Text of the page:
Tue | Jul 14, 2020

Government may rejig allocations as pandemic takes grips – minister

Published:Monday | March 30, 2020 | 12:13 AM
Restaurants at the much-trafficked Hellshire Beach were open for takeout only on Saturday - one of the effects of COVID-19 on commerce. A state order against dining has hit restaurants, cafes and other eateries hard.
Restaurants at the much-trafficked Hellshire Beach were open for takeout only on Saturday - one of the effects of COVID-19 on commerce. A state order against dining has hit restaurants, cafes and other eateries hard.

THE JAMAICAN Government is exercising a number of budgetary options as it grapples with the effects of the COVID-19 pandemic.

Finance and the Public Service Minister Dr Nigel Clarke says one option is the reallocation of resources in the first quarter of the 2020-2021 financial year, which begins in April.

“We will be looking at the expenditure that we have and reprioritising and reallocating. Because of COVID-19, things that we would have had to spend on in April, May and June, then we may not,” Clarke said as he fielded questions at the Gleaner Editors’ Forum last Friday.

He was pointing to the coincidence of benefits from recent policy moves, including the privatisation of state entities and civil service reform. Clarke said that the Government has been aggressive in harnessing resources to pay down debt by listing companies on the Jamaica Stock Exchange and raising revenues for the Government. He said that there were also benefits to reintegrating agencies into central government and harvesting the cash..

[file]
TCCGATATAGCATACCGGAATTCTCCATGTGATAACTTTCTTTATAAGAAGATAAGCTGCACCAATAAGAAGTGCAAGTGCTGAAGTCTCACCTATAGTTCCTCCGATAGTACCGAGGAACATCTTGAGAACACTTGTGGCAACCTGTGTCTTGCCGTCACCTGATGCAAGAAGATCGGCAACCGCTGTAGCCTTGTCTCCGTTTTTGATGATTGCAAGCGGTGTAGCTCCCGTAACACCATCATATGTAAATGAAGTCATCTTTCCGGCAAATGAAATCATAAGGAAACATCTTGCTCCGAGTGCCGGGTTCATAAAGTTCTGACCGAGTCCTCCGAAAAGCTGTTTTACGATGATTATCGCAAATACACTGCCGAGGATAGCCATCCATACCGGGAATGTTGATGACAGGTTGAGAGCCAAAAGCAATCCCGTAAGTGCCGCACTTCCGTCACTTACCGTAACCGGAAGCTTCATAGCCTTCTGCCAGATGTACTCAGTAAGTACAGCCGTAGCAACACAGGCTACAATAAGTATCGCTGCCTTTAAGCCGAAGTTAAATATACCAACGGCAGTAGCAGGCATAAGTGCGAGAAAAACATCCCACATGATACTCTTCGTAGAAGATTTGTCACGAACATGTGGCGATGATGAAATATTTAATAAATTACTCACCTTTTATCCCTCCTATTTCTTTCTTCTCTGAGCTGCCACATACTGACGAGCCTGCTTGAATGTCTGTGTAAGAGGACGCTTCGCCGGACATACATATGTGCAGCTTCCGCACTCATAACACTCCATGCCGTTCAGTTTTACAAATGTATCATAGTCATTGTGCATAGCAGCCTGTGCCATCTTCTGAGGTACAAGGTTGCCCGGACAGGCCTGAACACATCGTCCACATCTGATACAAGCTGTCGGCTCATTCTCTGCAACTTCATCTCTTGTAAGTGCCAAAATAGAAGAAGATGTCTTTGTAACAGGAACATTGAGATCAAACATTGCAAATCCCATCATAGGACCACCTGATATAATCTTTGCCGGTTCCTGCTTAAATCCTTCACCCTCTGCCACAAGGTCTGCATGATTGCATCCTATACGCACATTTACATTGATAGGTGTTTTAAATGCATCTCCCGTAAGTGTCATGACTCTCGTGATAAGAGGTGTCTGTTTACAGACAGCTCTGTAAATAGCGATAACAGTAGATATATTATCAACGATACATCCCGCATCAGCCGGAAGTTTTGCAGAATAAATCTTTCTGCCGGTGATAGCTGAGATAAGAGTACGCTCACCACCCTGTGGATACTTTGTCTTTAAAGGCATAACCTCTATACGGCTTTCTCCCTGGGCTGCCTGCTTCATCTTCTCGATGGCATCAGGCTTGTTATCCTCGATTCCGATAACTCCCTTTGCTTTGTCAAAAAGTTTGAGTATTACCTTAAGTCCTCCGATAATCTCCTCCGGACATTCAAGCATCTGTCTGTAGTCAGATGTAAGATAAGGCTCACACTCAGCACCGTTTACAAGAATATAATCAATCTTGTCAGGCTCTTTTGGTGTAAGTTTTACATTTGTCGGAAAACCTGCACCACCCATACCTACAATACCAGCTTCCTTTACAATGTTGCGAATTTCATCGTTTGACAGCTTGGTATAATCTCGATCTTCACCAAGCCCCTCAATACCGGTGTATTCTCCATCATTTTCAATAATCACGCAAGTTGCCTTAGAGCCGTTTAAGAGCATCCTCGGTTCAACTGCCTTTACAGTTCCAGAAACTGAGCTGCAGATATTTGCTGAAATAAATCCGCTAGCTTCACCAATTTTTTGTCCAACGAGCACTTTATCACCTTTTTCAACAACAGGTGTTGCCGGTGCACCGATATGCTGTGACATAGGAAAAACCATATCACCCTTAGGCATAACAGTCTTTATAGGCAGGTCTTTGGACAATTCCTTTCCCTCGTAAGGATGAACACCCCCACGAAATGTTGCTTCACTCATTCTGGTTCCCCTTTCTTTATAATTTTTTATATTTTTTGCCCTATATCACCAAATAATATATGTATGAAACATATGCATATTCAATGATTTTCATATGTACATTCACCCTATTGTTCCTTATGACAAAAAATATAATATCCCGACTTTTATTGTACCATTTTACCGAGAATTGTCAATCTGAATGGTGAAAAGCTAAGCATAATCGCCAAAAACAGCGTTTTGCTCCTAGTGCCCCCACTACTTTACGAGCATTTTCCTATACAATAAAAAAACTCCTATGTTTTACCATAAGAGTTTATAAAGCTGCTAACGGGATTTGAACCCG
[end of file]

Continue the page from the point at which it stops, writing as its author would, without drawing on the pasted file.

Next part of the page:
Fiscal space

“Because of that, we were in a position in the midst of the greatest crisis that Jamaica has ever faced to find fiscal space. Had we not done that by accumulating the reserves to use to reduce the primary surplus without affecting debt trajectory up until then, we would not have had the cushion,” Clarke said.

The finance minister would not be drawn on the question of the worst-case scenario of the COVID-19 pandemic, but said that it was clear that Jamaica will sustain a massive economic hit as far as gross domestic product - the total goods and services produced - is concerned. He predicted that the first quarter of the upcoming financial year, between April and June, would see tourism at a standstill, which will mean a dramatic reduction from the year prior and which will have a drag on the rest of the economy.

Clarke also warned that demand would be constrained because tens of thousands of students and workers were remaining at home, curtailing economic activity - a situation that could persist into subsequent quarters.

The finance minister said that in the event of a severe economic contraction, Jamaica had wiggle room that allowed for the suspension of fiscal rules. That move, he said, would be subject to verification from the auditor general and would allow for accommodations where there was a fall in revenue or for spending in areas of need.

neville.graham@gleanerjm.com